This sums up anarchism's principled versions. It seems from early on, philosophers, priests, bosses, legislators, politicians, and generals all have feared such a movement. Peter Marshall's immense survey shows the results, parading steadily the greatest names in the centuries who've tried to make theory into practice. The Introduction begins with great quotes from some of its exponents, and prefaces in Part I anarchism as it is in theory. While "the river of anarchy" changes with each version, the essence of freedom attracts a few each generation to plunge into what, by the heady rhetoric recurring, appear inviting waters of liberation, personally and socially. For, society for most advocates remains, even if the State withers away. The former is sought freely; the latter isn't chosen. "Society and the State" and "Freedom and Equality" articulate this in Marshall's introduction.

In Part II, the forerunners of anarchism, Taoism and Buddhism, surprisingly show how ancient this impulse is. Feared by Plato if somewhat anticipated by the pre-Socratic Greeks, its impulses survived into early and medieval Christianity, among such as dissenters, heretics, guilds, and rebels against Rome--and against Luther, tellingly.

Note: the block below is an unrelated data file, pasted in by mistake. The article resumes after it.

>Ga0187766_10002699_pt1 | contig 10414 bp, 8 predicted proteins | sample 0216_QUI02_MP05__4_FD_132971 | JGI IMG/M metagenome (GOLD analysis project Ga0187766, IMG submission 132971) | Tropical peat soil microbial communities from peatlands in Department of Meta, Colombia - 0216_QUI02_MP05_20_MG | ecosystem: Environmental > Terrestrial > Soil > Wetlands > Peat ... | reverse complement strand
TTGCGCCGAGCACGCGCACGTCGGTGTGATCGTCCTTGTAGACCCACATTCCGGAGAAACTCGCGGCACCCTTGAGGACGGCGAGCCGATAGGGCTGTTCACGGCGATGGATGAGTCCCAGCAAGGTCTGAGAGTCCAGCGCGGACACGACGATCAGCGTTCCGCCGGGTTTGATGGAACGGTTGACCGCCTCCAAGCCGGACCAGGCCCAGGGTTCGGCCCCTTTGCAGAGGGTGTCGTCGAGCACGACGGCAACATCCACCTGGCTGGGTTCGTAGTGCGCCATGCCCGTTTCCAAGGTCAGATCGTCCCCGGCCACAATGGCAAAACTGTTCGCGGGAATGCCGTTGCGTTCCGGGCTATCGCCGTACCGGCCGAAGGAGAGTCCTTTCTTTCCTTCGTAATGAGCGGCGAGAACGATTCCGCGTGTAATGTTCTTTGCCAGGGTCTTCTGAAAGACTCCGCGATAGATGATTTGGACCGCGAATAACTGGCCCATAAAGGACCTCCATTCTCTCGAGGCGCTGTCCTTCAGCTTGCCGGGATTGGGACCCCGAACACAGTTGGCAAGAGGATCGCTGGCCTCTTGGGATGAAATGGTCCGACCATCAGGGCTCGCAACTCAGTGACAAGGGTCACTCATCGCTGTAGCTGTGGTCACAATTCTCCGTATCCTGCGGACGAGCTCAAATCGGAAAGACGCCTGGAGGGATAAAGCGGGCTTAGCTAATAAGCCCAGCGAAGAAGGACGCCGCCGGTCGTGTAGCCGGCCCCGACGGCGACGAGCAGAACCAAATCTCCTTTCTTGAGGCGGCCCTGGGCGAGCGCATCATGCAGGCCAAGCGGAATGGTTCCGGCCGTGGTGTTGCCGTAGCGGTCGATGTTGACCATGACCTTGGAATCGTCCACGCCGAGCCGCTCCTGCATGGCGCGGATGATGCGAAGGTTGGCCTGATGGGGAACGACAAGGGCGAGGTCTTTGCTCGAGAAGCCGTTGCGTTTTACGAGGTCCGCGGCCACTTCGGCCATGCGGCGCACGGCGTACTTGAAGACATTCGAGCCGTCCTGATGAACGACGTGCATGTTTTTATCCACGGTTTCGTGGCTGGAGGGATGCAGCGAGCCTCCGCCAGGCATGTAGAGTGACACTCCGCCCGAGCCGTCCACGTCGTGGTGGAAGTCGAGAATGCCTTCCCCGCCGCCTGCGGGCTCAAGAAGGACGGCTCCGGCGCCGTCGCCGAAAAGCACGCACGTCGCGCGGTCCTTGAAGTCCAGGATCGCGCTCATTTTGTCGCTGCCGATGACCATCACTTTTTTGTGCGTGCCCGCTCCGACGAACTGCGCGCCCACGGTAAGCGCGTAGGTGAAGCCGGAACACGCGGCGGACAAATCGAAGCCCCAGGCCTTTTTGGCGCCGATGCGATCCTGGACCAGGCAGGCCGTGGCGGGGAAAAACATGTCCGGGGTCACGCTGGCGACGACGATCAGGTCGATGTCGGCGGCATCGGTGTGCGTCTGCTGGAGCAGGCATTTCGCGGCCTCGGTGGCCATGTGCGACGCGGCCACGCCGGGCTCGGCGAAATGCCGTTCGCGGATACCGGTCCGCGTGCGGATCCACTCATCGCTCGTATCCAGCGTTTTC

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5.0 out of 5 stars Excellent overview May 22, 2014
Format:Kindle Edition|Verified Purchase
Well worth the effort. Reads well. Learnt heaps about something I thought I knew about. Buy it, you'll thank yourself.
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5.0 out of 5 stars The encyclopedia of Anarachism May 7, 2014
By Travis
Format:Paperback|Verified Purchase
This is the most concise book I've ever read about Anarchism. If you are even slightly interesting in the origins and practice of Anarchism I couldn't recommend anything other than this.
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Most Recent Customer Reviews
1.0 out of 5 stars The Golden Rule as justification for murder?
A good illustration of inadequate scholarship may be found in Marshall's description of Kropotkin's essay on an anarchists morality. Read more
Published 17 days ago by Dugout Doug
4.0 out of 5 stars Anarchism from a contemporary perspective